Ironman Triathlons require participants to swim 3.86 kilometres, bicycle 180.25 kilometres, and run 42.2 kilometres, and Michelle Taylor from Invermere went to Lake Placid, New York last month to compete in the trio of challenges.
Ironman Lake Placid takes competitors through the Adirondack Mountains of upstate New York. Lake Placid can be travelled to by car from southern Ontario, where Michelle’s relatives lives, including her sister-in-law who also competed in the triathlon.
Michelle completed the event in 14 hours, 24 minutes and 47 seconds and said she did well considering the level of pain she endured on the bike, as her ribs were sore and her back was spasming.
“I had a few dark moments there, but I really found a lot of inner strength,” she told The Echo. “I kept saying at points that it’s just pain, it’s just pain.”
But never did she think about quitting, she said.
“I’d have to be put in an ambulance and carted away – that’s the only was I was going to quit.”
The community spirit in Lake Placid made it easy for Michelle to push through.
“The atmosphere is unbelievable — thousands and thousands of people cheering you on,” she said. “They just feed you energy all day, and it really helps to keep you going.”
The event was well-organized, Michelle said. Athletes staged themselves accordingly, based on their expected finishing time, and the large crowd began the race in phases rather than all at once.
“The timing mats are right where you enter the water, so until you go past that with your timing chip, your official time doesn’t begin,” she said.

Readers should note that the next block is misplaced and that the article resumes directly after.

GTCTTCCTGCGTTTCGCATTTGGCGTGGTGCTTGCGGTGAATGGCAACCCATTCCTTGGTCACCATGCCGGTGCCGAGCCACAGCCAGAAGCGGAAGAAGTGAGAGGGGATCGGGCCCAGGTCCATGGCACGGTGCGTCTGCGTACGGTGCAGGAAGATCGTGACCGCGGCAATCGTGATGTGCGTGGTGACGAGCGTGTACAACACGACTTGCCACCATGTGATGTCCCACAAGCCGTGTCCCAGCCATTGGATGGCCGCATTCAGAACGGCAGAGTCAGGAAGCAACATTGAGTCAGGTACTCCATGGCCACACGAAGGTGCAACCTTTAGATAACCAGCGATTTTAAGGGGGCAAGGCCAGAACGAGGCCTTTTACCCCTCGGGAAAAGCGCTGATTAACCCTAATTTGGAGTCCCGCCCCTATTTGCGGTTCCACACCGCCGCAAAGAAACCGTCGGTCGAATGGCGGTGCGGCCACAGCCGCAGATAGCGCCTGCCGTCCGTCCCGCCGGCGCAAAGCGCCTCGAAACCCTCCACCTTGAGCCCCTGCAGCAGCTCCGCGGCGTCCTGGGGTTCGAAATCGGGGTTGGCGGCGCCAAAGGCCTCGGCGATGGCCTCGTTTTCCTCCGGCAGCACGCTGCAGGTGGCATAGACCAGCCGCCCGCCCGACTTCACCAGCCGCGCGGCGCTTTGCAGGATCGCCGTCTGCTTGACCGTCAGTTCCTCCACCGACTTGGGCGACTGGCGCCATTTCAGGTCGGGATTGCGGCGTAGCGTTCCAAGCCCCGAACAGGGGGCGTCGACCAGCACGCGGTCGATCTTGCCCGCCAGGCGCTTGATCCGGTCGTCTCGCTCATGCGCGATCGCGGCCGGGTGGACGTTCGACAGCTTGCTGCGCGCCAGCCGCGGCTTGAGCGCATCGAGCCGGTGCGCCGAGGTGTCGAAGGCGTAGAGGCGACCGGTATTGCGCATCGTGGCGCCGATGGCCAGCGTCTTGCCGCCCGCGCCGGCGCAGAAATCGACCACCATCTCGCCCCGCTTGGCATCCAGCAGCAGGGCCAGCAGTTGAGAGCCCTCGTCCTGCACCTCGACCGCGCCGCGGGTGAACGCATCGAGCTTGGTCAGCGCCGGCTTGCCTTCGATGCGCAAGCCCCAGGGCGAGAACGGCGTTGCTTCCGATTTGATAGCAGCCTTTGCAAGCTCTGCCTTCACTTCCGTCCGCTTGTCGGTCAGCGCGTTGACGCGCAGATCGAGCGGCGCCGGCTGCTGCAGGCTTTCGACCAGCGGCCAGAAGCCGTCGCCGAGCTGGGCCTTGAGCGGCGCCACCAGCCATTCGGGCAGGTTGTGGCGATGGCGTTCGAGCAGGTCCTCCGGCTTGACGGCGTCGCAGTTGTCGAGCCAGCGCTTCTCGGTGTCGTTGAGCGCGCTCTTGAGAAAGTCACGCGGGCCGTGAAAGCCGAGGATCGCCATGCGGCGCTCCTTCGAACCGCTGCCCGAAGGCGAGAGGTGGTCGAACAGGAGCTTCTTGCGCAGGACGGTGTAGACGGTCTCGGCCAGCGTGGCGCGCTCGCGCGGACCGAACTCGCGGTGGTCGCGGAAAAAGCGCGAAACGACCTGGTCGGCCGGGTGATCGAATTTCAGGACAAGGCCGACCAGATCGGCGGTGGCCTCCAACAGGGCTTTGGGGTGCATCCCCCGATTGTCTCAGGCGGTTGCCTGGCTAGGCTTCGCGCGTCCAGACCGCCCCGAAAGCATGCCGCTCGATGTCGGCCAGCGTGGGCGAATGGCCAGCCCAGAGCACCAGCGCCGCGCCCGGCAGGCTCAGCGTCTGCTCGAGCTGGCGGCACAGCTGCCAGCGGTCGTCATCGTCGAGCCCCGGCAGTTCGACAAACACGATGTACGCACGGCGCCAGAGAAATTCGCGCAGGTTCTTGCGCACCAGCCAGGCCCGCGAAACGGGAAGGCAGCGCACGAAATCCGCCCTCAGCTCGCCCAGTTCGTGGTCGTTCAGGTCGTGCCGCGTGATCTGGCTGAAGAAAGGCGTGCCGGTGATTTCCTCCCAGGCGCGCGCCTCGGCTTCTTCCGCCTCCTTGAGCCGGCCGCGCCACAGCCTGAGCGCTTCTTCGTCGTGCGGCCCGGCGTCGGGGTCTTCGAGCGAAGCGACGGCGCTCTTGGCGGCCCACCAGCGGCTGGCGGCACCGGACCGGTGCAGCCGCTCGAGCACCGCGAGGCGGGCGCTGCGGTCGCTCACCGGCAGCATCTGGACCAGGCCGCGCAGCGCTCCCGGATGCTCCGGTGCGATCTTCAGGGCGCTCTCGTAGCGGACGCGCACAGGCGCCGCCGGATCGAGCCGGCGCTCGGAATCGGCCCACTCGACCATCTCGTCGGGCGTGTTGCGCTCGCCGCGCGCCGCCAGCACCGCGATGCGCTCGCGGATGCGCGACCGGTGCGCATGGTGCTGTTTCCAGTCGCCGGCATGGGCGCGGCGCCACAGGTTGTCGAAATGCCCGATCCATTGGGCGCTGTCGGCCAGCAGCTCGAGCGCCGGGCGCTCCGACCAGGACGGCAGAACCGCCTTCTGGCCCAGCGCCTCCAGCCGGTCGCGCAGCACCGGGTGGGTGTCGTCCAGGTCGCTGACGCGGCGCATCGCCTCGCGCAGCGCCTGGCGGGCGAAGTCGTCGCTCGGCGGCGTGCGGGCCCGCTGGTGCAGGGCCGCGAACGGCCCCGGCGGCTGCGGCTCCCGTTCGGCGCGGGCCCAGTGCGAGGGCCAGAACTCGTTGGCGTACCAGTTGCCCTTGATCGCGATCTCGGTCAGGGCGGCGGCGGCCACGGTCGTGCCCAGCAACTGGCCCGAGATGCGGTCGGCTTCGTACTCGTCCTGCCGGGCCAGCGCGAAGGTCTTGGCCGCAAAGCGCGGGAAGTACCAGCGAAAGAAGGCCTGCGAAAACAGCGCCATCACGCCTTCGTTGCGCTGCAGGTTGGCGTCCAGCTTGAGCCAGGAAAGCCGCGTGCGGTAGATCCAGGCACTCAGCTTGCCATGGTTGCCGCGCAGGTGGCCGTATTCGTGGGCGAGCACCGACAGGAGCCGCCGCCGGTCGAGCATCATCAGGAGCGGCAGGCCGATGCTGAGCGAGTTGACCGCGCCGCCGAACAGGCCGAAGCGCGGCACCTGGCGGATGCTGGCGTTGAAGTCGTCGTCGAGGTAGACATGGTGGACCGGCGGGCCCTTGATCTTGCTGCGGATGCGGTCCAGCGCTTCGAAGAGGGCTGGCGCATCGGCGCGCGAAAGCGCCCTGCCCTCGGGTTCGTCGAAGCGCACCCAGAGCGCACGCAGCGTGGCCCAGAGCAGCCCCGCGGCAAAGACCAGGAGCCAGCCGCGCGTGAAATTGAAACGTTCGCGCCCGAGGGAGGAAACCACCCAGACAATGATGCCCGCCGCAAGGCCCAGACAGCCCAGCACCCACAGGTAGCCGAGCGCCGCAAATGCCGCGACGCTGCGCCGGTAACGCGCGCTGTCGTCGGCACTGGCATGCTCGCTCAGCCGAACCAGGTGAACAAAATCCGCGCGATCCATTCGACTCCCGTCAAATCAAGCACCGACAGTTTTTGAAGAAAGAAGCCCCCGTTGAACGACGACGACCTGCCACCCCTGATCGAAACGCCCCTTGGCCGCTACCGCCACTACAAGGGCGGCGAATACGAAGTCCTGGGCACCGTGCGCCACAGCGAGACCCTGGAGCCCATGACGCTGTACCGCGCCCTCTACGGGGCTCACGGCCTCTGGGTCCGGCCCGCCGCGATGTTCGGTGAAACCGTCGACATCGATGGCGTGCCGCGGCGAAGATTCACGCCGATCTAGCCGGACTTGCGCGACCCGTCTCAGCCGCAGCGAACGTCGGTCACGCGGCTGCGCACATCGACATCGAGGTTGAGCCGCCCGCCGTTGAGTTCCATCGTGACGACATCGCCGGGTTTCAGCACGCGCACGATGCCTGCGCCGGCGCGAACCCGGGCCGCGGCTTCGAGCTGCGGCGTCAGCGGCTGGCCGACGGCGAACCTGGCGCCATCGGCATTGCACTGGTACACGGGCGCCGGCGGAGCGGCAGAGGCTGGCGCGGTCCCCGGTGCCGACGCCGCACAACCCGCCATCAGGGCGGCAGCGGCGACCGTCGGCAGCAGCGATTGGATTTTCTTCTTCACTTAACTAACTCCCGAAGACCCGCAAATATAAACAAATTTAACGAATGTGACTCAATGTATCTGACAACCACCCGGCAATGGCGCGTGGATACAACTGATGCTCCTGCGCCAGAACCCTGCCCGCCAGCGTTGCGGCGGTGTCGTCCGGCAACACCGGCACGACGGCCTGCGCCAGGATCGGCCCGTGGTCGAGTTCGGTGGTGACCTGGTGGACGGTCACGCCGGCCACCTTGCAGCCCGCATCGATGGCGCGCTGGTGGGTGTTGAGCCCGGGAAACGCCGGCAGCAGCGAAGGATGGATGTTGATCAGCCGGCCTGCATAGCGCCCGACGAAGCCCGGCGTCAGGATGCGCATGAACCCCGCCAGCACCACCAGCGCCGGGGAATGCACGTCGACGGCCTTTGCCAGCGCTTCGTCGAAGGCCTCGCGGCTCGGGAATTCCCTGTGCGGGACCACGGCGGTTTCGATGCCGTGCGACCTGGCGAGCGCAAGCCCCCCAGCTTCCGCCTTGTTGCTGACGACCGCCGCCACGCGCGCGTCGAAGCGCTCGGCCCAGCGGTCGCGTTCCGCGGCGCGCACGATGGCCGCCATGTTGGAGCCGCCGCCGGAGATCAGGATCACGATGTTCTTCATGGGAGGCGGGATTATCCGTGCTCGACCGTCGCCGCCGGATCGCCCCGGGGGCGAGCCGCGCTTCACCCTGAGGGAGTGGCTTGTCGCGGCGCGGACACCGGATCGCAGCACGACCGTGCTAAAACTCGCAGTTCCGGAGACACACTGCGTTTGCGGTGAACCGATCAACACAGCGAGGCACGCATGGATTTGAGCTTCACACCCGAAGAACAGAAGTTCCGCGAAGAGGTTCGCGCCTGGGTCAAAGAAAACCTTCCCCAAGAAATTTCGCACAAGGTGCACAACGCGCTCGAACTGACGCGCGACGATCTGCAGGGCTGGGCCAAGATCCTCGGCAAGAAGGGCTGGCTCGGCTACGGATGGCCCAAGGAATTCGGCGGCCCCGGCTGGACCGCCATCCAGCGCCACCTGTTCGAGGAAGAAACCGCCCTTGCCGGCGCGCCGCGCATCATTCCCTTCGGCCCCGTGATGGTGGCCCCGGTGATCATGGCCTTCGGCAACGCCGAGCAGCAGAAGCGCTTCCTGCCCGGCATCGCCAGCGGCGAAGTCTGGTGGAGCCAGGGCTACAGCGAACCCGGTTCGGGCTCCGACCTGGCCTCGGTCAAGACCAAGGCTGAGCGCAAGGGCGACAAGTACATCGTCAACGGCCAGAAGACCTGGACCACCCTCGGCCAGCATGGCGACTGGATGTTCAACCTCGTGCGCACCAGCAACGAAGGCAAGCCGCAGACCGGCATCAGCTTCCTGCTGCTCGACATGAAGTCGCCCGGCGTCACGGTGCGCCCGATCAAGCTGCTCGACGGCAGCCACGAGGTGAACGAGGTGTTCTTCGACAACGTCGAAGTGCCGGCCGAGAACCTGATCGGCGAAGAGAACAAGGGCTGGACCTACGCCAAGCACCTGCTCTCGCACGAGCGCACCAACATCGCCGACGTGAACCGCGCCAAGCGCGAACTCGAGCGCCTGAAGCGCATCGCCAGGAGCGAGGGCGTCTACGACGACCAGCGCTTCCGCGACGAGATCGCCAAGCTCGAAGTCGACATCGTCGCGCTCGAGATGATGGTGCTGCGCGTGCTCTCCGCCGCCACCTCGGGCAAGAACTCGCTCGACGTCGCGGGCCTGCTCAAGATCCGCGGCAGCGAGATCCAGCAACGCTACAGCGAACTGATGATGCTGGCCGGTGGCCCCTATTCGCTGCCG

The seeded start prevented swimmers from “clobbering” one another, Michelle said.
“It can get scary when you’re in the water and there are big guys swimming over you.”
She completed the swim in one hour and twenty three minutes, and ranked 40th out of the 76 finishers in her division — females aged 45 to 49.
Although health issues prevented her from optimal performance, Michelle was able to complete the bike segment in 7 hours and 41 minutes.
“Lake Placid has absolutely gorgeous bike courses,” she said. “It’s always changing; you’re always turning a corner, going up or down a hill.”
And she said that when you live in the mountains, those hills are easy to handle.
Her practice rides in the Columbia Valley led her to the Castlerock access road, and she would pedal to Panorama and back several times consecutively.
She also practiced accumulating speed without braking on the descents.
“There was one steep descent down to a small town that I was freaked out about (as) people were talking about braking and how steep it was,” Michelle said about one section of the Lake Placid bike course. “It was funny because the hill I was anxious about was not a big deal and I was so freaked out about it.”
More than nine hours had passed after the swimming and cycling legs of the race when it was time for Michelle to run the 42.2-kilometre stretch.
Although she’s been running for 12 years, she said she was surprised the first time she ran after biking 40 kilometres.
“I didn’t think I’d last ten steps. You start with a sprint and you kind of get hooked on it. Then you work your way up.”
While it requires a tremendous amount of dedication, Michelle said anybody who commits is capable of completing an Ironman Triathlon.